• Hypothyroidism (an underactive thyroid)
  • Hypertriglyceridemia
  • Jaundice during pregnancy or from using hormonal therapy in the past
  • Migraine headache
  • Liver tumors
  • Porphyria
  • Hypertension (high blood pressure)
  • Heart disease
  • Hypercholesterolemia (high cholesterol or fats in the blood)
  • Systemic lupus erythematosus (SLE)--Patients should use with caution, or else they risk making these conditions even worse
  • Obesity
  • Prolonged periods of immobilization--Patients should use with caution, or else they risk experiencing more severe side effects.

Warning

1. Systemic absorption may occur in some patients after using ESTRACE, and other severe reactions linked to oral estrogen treatment may also pose a threat to patients.

2. Cardiovascular disorders - Estrogen and progestin therapy usually have an increased risk of cardiovascular disorders in patients'stroke, myocardial infarction, pulmonary embolism, and venous thrombosis. If any of these side effects occur, patients should discontinue this medication.

3. Arterial vascular disorders - Risk factors for arterial vascular disease'diabetes mellitus, hypertension, tobacco use, hypercholesterolemia, and obesity may occur in some patients from the drug. Patients with a personal or family history of VTE (Venous Thromboembolism), systemic lupus erythematosus, and obesity should be carefully monitored as they're at a higher risk of getting these disorders than others.

Top researchers of a Women's Health Initiative (WHI) group found a significant amount of VTE in patients who frequently use ESTRACE. Another study of WHI found that a 2-fold greater rate of ESTRACE users being prone to VTE, including pulmonary embolism and venous thrombosis. The risk grew even worse in patients who continued using this drug for a long period than usual. If possible, patients bearing this side effect should discontinue this drug for at least 4-6 weeks before surgery, particularly that associated with a high risk of thromboembolism or long periods of intensive immobilization.

4. Episodes of frequent blood clots, strokes, or heart attacks - Some of these risks may continue even after a patient stops using this medicine. These side effects may even get much worse if a patient currently suffers from or has a high cholesterol in the blood, high blood pressure, diabetes, or if they're overweight or are cigarette smokers.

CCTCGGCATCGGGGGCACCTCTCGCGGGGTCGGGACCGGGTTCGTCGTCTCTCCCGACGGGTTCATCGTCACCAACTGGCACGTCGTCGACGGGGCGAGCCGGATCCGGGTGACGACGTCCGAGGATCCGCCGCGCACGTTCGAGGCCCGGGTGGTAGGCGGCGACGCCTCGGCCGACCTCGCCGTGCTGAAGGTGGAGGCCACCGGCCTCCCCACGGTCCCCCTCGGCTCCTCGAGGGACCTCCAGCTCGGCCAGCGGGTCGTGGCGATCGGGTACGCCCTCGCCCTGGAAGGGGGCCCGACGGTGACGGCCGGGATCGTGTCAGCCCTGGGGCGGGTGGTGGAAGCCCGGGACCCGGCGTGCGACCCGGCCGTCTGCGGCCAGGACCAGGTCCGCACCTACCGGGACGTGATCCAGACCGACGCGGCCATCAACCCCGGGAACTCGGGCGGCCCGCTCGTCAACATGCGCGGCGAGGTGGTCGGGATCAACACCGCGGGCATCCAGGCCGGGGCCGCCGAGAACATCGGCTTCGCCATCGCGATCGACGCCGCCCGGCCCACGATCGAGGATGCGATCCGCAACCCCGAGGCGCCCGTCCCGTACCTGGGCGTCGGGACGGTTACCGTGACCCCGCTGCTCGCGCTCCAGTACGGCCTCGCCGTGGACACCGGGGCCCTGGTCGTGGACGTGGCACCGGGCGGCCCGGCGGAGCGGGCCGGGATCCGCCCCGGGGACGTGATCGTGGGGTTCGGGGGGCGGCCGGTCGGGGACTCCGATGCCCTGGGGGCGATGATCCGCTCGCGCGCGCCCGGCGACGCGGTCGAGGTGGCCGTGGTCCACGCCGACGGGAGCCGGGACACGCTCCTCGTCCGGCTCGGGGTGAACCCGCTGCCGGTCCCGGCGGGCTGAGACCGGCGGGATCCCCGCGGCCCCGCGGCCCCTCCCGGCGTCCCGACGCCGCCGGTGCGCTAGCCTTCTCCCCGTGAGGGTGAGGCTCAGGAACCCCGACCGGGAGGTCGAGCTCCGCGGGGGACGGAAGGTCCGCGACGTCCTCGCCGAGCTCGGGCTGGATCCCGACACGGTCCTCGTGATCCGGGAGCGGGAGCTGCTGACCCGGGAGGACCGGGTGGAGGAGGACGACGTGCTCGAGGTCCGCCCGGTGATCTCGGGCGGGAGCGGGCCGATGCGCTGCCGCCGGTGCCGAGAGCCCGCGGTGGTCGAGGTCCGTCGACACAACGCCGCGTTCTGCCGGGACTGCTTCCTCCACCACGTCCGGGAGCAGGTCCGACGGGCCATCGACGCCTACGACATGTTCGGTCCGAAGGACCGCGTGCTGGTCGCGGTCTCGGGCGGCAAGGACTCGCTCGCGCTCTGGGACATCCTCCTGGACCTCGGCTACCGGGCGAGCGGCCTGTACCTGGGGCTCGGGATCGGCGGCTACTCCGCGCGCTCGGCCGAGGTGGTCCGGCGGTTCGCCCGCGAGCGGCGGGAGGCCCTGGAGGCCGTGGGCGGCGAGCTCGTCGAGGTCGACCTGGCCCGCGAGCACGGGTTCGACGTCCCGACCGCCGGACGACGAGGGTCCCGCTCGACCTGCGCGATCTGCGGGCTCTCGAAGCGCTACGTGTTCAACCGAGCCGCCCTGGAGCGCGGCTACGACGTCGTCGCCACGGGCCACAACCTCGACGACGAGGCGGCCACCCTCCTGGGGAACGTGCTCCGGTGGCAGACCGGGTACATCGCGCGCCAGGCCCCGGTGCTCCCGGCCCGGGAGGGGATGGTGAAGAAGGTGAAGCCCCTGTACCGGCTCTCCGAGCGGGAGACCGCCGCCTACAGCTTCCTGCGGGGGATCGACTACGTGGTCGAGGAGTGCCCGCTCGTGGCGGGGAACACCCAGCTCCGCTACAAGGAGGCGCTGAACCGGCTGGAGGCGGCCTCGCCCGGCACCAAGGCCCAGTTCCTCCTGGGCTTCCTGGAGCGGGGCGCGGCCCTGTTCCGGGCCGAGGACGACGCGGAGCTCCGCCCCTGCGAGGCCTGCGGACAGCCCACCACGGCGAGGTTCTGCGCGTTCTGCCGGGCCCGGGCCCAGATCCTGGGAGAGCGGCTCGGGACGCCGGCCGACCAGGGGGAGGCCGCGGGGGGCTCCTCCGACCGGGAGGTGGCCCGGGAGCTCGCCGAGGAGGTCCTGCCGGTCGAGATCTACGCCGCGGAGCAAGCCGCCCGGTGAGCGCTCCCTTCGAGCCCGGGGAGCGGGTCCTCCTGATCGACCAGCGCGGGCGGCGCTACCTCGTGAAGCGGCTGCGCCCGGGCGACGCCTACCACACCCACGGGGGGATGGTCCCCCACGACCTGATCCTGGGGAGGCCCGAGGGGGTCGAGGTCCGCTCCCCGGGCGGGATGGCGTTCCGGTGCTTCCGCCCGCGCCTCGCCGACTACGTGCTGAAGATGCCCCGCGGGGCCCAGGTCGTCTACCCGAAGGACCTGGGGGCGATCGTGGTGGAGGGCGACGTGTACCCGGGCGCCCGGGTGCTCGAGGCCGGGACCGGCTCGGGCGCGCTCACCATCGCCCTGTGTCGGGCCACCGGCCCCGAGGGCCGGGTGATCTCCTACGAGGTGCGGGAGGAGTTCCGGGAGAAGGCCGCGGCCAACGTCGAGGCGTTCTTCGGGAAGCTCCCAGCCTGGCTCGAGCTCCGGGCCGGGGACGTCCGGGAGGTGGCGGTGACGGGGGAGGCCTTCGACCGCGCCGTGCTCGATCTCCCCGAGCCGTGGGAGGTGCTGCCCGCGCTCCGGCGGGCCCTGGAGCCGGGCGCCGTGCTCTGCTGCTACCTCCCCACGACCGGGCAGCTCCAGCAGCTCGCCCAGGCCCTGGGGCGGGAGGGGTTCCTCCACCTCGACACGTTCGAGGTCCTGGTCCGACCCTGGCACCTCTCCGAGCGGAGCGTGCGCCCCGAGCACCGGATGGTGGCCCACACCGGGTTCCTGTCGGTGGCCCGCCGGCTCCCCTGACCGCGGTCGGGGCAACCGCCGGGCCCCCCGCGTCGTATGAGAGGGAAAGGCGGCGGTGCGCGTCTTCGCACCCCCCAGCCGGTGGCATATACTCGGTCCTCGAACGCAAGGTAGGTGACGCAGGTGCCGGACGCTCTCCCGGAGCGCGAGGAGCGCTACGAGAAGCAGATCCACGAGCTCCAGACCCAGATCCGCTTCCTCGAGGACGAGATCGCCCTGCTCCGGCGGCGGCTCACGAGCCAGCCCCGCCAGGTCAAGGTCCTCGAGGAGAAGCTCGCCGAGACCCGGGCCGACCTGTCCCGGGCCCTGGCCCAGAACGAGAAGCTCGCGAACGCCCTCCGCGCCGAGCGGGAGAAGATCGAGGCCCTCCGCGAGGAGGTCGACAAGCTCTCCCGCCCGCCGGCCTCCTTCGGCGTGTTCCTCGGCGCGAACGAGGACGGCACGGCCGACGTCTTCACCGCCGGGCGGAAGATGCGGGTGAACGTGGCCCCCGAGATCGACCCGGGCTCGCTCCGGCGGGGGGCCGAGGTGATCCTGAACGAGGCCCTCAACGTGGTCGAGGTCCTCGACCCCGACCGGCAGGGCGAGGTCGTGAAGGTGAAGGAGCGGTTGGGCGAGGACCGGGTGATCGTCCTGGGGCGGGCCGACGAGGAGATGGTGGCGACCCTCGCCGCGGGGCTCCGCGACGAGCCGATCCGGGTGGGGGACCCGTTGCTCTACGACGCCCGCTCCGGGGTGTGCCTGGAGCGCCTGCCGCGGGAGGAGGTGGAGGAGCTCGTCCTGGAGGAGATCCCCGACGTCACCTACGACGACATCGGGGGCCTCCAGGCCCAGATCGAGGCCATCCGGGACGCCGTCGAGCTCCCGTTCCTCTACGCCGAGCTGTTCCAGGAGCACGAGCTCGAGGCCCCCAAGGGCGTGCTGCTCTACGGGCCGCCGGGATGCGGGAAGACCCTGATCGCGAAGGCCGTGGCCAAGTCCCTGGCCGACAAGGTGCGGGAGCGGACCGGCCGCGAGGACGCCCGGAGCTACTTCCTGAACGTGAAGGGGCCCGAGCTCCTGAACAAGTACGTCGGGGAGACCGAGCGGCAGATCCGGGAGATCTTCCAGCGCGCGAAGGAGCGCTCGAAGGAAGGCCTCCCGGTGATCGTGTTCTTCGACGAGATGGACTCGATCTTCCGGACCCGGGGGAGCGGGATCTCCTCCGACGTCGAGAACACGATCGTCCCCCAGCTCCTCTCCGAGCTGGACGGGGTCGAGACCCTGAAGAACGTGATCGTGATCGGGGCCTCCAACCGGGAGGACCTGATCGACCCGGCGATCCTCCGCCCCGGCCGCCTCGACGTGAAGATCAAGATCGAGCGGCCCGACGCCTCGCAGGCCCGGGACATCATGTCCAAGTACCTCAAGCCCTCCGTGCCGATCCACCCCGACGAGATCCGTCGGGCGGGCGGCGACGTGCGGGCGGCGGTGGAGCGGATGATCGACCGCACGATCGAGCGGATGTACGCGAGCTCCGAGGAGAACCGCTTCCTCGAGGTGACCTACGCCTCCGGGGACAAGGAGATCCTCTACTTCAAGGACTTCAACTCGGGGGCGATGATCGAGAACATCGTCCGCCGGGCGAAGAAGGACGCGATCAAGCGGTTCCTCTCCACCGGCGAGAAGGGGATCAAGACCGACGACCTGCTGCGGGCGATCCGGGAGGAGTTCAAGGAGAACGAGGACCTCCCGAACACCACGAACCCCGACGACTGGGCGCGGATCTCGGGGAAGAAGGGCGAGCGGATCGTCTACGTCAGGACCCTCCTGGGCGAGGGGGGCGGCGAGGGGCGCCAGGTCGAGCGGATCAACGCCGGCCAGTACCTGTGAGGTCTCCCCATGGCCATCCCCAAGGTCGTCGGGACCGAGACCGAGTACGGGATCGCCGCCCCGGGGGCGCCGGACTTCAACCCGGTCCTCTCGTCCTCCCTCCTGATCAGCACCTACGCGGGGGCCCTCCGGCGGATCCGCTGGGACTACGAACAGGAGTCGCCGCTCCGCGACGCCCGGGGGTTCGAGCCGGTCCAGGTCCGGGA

A Women's Health Initiative (WHI) study suggests that a significant number of myocardial infarctions and strokes are frequently found in women receiving ESTRACE. Another study of WHI shows that an increased risk of coronary heart disease (CHD) is frequent in patients receiving this same medication. This side effect is usually followed by a subsequent stroke, and hence patients should withdraw from using this drug.

All the same, patients should also check with their healthcare provider right away if they experience pain in the chest, difficulty speaking, confusion, double vision, headaches, and body fatigue.

5. Breast cancer - The use of progestins and estrogens in postmenopausal women usually increases the risk of breast cancer among women. Researchers have also found a smaller increased risk for estrogen-alone therapy after using this medicine for some years. Therefore, it's essential for women taking this drug to have yearly mammogram examinations to minimize the risk of getting breast cancer.

6. Dementia - Using this drug may increase the risk of a patient getting dementia, especially in women about 65 years of age and older.

7. Gallbladder disease - Among patients who use this medication, many of them are likely to experience a gallbladder disease. Postmenopausal women receiving estrogens are commonly scheduled for surgery.

8. Hypercalcemia - This drug administration may cause severe hypercalcemia in some patients, particularly those with bone metastases and breast cancer. If hypercalcemia occurs, patients should withdraw using the drug and appropriate measures taken to minimize the serum calcium level.

9. Visual abnormalities - Episodes of retinal vascular thrombosis may occur in patients receiving estrogen treatment. Patients should withdraw using this drug if they experience a sudden partial or complete loss of vision, or a sudden onset of diplopia, proptosis, or a migraine. Moreover, if examination reveals signs of retinal vascular lesions or papilledema, a patient should permanently discontinue using this medication.